U.S. Deputy Secretary of State William Burns called on Monday for dialogue between rival Egyptian factions, stressing America’s impartiality in the country’s domestic politics.
In the first high-level visit by a U.S. official to Egypt since the ouster of former president Mohammad Mursi, Burns said top Muslim Brotherhood leader should be released for a national reconciliation dialogue to start.
“If representatives of some of the largest parties in Egypt are detained or excluded, how are dialogue and participation possible?” Burns asked. He also urged those opposed to Mursi’s ouster to participate in the political process peacefully, Reuters reported.
Anti-Mursi protesters accuse the United States of supporting the Muslim Brotherhood and criticize U.S. media, mainly the CNN, and other U.S. lawmakers for describing the Mursi’s ouster as a coup.
Mursi was removed by the military from power on July 3 after millions demonstrated nationwide against his rule.
Obama has refused to openly describe Mursi’s ouster as a coup because doing so would require him to suspend American aid to the Egyptian army, a key ally for Washington in the restive Middle East region.
“We don’t take the side of particular personalities or particular parties,” Burns said. “I did not come with American solutions, nor did I come to lecture anyone. We will not try to impose our model on Egypt,” he added, according to Reuters.
Burns also said he did not believe Egypt would go down the Syrian path into an all-out civil war, despite violent protests involving Mursi’s supporters and opponents that have killed dozens of people.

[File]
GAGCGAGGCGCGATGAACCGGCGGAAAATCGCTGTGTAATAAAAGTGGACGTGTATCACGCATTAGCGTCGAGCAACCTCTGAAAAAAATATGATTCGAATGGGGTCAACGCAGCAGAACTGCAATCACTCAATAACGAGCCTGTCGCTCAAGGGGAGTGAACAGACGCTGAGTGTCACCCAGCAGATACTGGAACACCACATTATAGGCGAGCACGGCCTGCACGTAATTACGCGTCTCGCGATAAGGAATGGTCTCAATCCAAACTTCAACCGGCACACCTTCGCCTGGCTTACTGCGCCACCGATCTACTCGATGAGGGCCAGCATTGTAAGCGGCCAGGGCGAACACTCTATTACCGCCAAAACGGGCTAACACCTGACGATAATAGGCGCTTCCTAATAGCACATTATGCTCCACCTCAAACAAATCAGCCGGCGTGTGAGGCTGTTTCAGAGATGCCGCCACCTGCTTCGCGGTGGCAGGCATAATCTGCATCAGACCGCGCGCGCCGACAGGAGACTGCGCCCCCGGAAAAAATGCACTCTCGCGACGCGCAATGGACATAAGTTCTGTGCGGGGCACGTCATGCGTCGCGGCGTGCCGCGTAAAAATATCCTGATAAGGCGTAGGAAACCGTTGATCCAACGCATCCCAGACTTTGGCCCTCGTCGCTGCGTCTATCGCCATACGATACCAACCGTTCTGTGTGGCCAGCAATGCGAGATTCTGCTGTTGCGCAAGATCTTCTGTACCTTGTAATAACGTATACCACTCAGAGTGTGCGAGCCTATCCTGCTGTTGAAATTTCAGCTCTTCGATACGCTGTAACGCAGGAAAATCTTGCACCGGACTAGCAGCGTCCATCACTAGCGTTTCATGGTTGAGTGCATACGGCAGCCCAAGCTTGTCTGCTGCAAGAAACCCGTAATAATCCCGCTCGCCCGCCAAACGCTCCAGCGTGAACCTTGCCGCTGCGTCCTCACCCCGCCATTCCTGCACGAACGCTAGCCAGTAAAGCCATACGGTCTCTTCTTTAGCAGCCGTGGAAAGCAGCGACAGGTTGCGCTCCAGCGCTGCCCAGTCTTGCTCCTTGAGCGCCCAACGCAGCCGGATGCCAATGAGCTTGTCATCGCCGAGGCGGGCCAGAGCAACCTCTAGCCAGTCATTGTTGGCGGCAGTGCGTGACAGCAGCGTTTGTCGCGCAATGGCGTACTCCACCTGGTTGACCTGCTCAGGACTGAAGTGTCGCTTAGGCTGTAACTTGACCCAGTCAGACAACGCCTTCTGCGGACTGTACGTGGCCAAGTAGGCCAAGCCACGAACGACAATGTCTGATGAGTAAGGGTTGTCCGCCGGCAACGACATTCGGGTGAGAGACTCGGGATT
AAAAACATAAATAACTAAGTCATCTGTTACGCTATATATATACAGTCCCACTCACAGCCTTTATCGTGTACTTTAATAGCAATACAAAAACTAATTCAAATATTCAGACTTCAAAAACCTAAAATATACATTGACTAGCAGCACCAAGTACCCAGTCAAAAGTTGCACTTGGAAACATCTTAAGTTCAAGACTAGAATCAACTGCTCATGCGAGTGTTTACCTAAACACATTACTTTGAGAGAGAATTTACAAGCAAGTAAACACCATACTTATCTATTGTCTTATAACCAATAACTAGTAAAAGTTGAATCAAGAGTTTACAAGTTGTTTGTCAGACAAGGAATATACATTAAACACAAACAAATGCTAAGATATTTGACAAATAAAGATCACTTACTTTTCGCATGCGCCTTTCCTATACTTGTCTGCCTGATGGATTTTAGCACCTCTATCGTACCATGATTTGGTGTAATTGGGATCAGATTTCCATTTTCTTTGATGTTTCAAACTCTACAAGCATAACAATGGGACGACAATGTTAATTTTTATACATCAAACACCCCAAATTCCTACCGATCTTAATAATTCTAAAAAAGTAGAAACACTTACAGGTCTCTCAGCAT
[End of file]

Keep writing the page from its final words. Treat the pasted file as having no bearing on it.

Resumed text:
“I don’t think that Egypt is in danger of repeating the tragedy that we see in Syria today,” he said.
Burns was speaking after holding talks with army chief Abdel Fattah al-Sisi, military-appointed president Adly Mansour and caretaker prime minister Hazem al-Beblawi.
Leaders of Egypt’s second-largest Islamist party and the Tamarod movement refused to meet Burns.
Nader Bakkar, spokesman of the Salafist Nour Party, told Al Arabiya that the party’s leader was invited to meet the U.S. official, but refused and did not provide a reason.
Mahmoud Badr, spokesman of the Tamarod (Rebellion) campaign that called for Mursi’s ouster, also told Al Arabiya that it declined to attend the meeting because of what it perceives as U.S. interference in Egypt’s domestic affairs.